Phumzile Mlambo-Ngcuka, UN Under-Secretary-General and Executive Director of UN Women described the pandemic as ‘the most discriminatory crisis we’ve ever experienced.’ She presented the stark statistic that this year 47 million women will be pushed into poverty (living on less than a dollar a day). She pointed out that women are under-represented in the public, private and news media sectors and as law makers. She noted: ‘it is not acceptable that male dominated institutions make decisions that affect women’s lives’.  She quoted examples of strong support for putting women into decision-making positions from numerous leaders and heads of state from UN member states.  Phumzile’s challenge to the Commission was that if change cannot be brought about this year, what is the point of CSW? She ended by saying: ‘Let this be a defining CSW session of our time and in a time of crisis’.

Gladys Acosta Vargas Chair of CEDAW reflected on the ‘feminisation of poverty’ and gave examples of how the pandemic has exacerbated an already poor situation in the lives of women in many parts of the world.

Dubravka Šimonovic, the UN’s Special Rapporteur on Violence Against Women spoke of the ‘double pandemic’ of violence against women alongside COVID19. She went on to talk about the many shortcomings in several UN members states on rape; law enforcement surrounding it and especially prosecution and sentencing. She said that a model law on rape is being developed which she hoped will help to bring states into line.   

NGO parallel session: Worldwide Women’s Helplines Project: A number to call wherever you are

 Launch of Session by Global Network of Women’s Shelters

This is an online directory of help lines, support services and women’s refuges worldwide. It is being established by the Global Network of Women’s Shelters with funding from UN Women, Orange the World and some crowd funding. It has been supported hugely by Facebook, whose staff who have been giving technical expertise pro bono. The site is available now for NGOs and organisations to register and list their services, opening hours, phone numbers and e mail addresses and it will go live once it is populated. A woman in need of help will be able to use the service to find her nearest help point wherever she is in the world and whatever language she speaks, at a time of crisis.

Our call to action as Soroptimists is to make sure all our local refuges and domestic abuse support networks know about the site and register. All those who register will be checked and verified before their listing goes live.  They are also seeking people and NGOs to assist with the verification process, another area we may be able to offer help. Please note it is not yet linked to Google so you need to put the address ( into your browser – Safari or Ecosia will find it.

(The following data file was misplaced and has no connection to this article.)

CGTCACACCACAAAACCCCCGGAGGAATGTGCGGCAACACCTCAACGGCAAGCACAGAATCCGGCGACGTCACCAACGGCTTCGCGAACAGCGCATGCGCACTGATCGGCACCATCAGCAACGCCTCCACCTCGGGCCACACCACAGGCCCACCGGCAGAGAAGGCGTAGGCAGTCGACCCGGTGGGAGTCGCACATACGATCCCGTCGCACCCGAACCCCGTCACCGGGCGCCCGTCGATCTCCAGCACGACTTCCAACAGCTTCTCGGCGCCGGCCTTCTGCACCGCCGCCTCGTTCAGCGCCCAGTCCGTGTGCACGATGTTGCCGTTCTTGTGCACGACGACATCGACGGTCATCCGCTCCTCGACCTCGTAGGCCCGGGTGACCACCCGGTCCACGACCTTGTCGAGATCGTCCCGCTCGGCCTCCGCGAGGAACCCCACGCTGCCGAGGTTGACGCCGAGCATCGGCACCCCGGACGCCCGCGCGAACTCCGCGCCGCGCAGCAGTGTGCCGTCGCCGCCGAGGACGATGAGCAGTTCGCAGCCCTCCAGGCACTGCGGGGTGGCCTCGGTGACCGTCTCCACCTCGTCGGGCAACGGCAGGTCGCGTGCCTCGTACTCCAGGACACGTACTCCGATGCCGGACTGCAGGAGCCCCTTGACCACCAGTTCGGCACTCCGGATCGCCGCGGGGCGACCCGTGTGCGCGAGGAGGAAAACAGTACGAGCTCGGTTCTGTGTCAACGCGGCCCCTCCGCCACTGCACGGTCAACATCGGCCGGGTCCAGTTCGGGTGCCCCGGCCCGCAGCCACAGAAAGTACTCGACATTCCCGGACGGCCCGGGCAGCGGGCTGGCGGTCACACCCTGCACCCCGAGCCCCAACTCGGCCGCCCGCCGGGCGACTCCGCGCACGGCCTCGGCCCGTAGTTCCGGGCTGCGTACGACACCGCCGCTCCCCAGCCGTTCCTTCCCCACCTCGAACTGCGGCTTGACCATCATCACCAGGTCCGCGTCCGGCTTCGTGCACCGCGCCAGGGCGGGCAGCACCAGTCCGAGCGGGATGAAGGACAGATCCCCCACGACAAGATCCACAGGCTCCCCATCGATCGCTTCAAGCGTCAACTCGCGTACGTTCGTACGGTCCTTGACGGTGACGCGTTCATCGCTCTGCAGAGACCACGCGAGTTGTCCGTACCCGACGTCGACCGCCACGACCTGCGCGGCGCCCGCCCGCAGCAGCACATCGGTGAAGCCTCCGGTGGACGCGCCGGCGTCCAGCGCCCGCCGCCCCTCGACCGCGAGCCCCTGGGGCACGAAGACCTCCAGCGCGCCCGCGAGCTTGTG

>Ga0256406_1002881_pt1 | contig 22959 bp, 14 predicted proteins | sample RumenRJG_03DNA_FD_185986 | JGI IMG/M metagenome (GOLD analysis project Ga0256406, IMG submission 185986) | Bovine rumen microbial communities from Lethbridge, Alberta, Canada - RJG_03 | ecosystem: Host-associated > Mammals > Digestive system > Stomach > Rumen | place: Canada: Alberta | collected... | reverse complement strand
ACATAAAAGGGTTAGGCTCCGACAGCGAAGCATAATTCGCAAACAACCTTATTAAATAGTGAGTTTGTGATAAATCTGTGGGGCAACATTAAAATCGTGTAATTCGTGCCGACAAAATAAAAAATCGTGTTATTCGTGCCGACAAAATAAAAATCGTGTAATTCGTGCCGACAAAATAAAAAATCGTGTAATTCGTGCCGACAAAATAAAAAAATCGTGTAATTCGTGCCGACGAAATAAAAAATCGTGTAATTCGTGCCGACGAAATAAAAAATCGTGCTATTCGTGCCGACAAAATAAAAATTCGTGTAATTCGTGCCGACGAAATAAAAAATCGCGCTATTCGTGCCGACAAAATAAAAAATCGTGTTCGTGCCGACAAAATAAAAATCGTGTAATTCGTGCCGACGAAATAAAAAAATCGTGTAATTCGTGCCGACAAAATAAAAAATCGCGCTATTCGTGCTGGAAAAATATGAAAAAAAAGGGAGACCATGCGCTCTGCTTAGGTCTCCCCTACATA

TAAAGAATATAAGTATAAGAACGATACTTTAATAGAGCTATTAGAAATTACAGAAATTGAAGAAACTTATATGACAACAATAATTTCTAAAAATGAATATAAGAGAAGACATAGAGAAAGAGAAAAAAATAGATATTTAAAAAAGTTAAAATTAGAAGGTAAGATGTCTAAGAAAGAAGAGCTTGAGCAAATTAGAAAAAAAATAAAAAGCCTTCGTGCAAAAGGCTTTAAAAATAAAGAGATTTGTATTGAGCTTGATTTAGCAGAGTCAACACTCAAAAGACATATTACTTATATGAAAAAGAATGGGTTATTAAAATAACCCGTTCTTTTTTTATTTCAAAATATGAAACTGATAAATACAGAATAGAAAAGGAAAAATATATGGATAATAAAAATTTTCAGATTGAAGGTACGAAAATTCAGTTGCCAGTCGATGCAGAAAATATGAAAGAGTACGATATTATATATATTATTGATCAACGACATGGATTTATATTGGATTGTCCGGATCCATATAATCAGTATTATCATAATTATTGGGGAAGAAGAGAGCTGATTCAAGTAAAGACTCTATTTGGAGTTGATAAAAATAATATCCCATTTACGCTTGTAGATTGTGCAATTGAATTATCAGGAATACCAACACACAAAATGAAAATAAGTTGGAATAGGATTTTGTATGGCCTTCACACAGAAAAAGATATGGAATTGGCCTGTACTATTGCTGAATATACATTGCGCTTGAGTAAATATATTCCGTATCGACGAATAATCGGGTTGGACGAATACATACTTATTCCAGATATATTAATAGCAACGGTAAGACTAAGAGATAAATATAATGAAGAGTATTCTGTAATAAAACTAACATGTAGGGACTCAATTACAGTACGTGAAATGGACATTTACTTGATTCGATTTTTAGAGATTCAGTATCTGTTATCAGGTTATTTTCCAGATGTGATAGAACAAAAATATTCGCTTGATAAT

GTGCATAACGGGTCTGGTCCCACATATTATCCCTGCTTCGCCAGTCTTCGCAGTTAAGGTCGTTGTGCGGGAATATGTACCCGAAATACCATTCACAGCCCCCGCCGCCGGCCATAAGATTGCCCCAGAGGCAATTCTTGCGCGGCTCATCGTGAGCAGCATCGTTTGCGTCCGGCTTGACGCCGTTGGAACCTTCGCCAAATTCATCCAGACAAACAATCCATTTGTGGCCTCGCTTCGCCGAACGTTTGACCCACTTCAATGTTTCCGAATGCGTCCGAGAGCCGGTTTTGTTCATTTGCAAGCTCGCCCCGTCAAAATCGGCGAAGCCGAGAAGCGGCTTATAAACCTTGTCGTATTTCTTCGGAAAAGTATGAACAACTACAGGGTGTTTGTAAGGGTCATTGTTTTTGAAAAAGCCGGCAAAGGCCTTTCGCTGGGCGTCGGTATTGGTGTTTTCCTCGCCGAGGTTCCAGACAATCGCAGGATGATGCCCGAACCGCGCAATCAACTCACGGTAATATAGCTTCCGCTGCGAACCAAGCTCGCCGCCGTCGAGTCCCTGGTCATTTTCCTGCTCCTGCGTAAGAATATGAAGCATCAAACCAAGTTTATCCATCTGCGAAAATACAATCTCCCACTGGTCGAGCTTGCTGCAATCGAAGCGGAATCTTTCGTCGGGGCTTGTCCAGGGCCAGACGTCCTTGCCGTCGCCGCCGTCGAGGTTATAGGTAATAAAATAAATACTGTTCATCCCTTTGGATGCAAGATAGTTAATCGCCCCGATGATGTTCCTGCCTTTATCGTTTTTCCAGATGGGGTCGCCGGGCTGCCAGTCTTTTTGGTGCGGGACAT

Ann Reeves, SI Folkestone

I attended CSW once before, in 2017. It was a very different experience. Then there was meeting and chatting with others.

This year I am in my own home, but in isolation and with a time difference that means that the first possible session is at 1.00pm, and evening events might not finish until 1.00am. On-line sessions work, but it is very different to face to face meetings.

I chose to attend 3 meetings today:

Gender Equality in Science, Technology: Towards an Inclusive STI Ecosystem

One of the main takeaways from this session was the need to have relevant data. It was pointed out that much of the data about women and girls in STEM subjects is aggregated with data about boys and men, and that this can give a false idea of inclusion etc. we need to know what the situation actually is, how it changes, most importantly WHY it changes and use that knowledge to increase progress.

“We can only use what we can measure.”

COVID-19 and violence against women and girls: what has the international community done to address the shadow pandemic?

“Group of Friends” was set up in answer to call a year ago from the UN Secretary General for a group to progress action against gender based violence. It currently has 92 member states, the USA having joined today.

Gender based violence is the “shadow pandemic”, Covid having trapped many “in the shadows” at home where they should be most safe, but are not.

It is important to keep up political momentum but to translate commitment to action.

On the panel was the President of Estonia. Their Prime Minister is also a woman, and their government is 50% female. The attitude is therefore one of support and encouragement to women. They had a big social media campaign around reporting of gender based violence as it was anticipated that there would be an increase during the pandemic and they are now breaking down walls and getting more referrals.

Estonia has developed/encouraged on-line working, so women can work from home without suffering professionally if they are also caregivers. 99% of government work/services are on line. They have very strong digital security with everyone having a digital ID to aid security. They have Web Police, who do a lot of work in schools, and the government is responsible for taking people to court for data breaches. It is taken very seriously.

Promoting women’s participation in public life and decision-making: Australiai’s world leading eSafety model for addressing gender-based violence online

Lots of emphasis on education and training.

How to deal with being bullied and how to help support those being bullied, plus educating young people about keeping safe on line.

Biggest takeaway from all three sessions?

  • Equal participation by women in leadership (government, industry, education etc) is very important.
  • No women in power translates into more abuse for women.
  • No women in STEM/business translates into less profits for businesses and countries.